Dmitri Tikhanski is a Contributing Writer to the BlazeMeter blog.

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Windows Authentication with Apache JMeter

 

In our previous post we discussed handling pages and resources that are protected with Basic HTTP Authentication.  In this post we will provide a walkthrough of how to deal with advanced external authentication mechanisms with Apache JMeter, focusing on Windows protocols of NTLM and Kerberos.

 

In the Enterprise world  a domain-based approach is widely used for secure authentication and authorization, where credentials of currently loggedin Windows users are seamlessly passed to web applications allowing Single-Sign-On and automatic log-in using current credentials. JMeter lets you  simulate the interaction with the set of Microsoft security protocols to emulate requests being sent from a real-life user by constructing relevant headers and passing them along with the request to the protected area.

 

Infrastructure

 

For the demo we will use a Windows Server 2008 R2 machine running the domain blazemeter.local which has user1 account which will be used for external authentication.

 

The web server processing the test requests is Apache/2.2.14 Prefork on Ubuntu 10.04.

 

 

The Apache configuration is as follows:

 

<Location /blazemeter/kerberos/>

 

AuthName "Kerberos Login"
AuthType Kerberos
Krb5Keytab /etc/krb5.keytab
KrbAuthRealm BLAZEMETER.LOCAL
KrbMethodNegotiate off
KrbSaveCredentials off
KrbVerifyKDC off
Require valid-user
</Location>

 

<Location /blazemeter/ntlm/>

 

   AuthType NTLM,basic
   AuthName BLAZEMETER
   require valid-user
   PythonAuthenHandler pyntlm
   PythonOption Domain BLAZEMETER
   PythonOption PDC 172.30.40.84
   PythonOption BDC 172.30.40.84
</Location>

 

NTLM

 

This section highlights the specifics of handling NTLM authentication by Apache JMeter.

 

NTLM (NT LAN Manager) is a suite of authentication and session security protocols used in various Microsoft network protocol implementations and supported by the NTLM Security Support Provider ("NTLMSSP"). Originally used for authentication and negotiation of secure DCE/RPC, NTLM is also used throughout Microsoft's systems as an integrated single sign-on mechanism. It is probably best recognized as part of the "Integrated Windows Authentication" stack for HTTP authentication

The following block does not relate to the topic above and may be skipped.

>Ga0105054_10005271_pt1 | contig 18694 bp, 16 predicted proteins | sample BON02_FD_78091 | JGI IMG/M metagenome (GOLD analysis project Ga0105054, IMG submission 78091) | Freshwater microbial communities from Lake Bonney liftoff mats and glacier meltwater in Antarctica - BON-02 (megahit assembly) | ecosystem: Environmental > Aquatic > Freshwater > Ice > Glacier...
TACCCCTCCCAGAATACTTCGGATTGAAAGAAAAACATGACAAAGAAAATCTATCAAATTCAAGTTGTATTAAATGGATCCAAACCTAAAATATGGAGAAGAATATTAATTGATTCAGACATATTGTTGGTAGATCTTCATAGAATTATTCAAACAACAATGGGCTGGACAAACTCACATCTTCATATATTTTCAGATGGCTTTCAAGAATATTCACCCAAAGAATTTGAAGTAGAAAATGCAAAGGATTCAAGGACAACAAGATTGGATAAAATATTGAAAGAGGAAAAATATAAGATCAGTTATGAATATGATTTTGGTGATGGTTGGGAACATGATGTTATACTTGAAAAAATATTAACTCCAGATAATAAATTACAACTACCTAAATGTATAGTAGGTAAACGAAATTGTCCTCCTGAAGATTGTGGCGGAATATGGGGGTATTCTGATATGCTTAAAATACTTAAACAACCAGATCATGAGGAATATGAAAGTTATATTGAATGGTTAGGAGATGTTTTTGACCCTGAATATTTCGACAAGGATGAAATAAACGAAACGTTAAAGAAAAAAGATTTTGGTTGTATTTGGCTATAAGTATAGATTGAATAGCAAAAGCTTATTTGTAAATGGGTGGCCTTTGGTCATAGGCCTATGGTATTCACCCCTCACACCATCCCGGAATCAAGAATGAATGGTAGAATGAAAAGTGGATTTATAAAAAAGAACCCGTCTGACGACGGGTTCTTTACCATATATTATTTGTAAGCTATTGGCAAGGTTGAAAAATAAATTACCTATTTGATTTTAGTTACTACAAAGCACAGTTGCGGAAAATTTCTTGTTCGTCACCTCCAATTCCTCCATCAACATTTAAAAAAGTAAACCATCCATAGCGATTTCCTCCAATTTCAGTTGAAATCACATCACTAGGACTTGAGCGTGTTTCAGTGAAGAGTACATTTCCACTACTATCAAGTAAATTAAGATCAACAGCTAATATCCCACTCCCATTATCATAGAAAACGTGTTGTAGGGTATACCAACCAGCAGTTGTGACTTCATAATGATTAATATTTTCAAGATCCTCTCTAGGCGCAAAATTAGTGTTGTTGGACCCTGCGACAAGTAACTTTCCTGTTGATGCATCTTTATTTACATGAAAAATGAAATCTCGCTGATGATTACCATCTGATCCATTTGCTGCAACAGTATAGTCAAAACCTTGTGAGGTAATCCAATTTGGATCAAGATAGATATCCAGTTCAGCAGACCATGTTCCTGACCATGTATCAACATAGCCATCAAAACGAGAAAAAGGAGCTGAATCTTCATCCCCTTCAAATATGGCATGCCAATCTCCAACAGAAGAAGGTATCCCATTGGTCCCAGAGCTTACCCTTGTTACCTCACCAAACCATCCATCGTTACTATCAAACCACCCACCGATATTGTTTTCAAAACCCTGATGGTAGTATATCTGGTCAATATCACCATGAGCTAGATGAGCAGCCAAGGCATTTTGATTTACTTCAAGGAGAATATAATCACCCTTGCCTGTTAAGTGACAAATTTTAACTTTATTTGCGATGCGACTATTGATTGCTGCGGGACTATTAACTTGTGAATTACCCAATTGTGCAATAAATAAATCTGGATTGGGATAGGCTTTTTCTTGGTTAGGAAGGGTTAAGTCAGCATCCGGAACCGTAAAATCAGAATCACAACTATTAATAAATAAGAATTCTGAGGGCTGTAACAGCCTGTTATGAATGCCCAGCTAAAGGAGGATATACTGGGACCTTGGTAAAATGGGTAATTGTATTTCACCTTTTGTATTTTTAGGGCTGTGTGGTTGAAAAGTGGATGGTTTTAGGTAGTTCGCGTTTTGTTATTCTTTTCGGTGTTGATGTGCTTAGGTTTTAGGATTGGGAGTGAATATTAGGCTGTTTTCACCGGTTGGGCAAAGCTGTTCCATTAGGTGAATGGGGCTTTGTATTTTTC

See the “Security” chapter of PyAuthenNTLM2 page for the details.

 

From the JMeter point of view, handling the NTLM authentication challenge is simple enough. Just follow the steps from How to use HTTP Basic Authentication in JMeter guide and additionally provide a relevant domain to the “Domain” input.

 

Given the following domain structure:

 

 

The HTTP Authorization Manager needs to be populated as follows:

 

  1. Username: must match “User logon name” for Windows Domain
  2. Password: Windows Domain Password
  3. Domain: should be “what you see in Windows Security pop-up” as this is what real browsers do. If you are uncertain you can type a fully qualified domain name into that field you can just use “blazemeter” or “blazemeter.local”.
  4. Other fields like “Base URL” and “Mechanism” can be left as is.

 

Sample request with Authorization Manager disabled:

 

 

And in case of properly configured HTTP Authorization Manager:

 

 

The request to the NTLM-protected page succeeds. Pay attention to the NTLM header which is being sent along with the request.

 

 

Kerberos

 

In this section we describe a sample JMeter configuration for Kerberos authentication.

 

Underlying Windows 2000 security is the concept of user authentication. The centralized account management supported by Active Directory Services requires a corresponding authentication protocol for network log-on. Based on RFC 1510, the Kerberos Version 5 protocol provides enhanced authentication for the distributed computing environment and standardization to interoperate with other operating systems.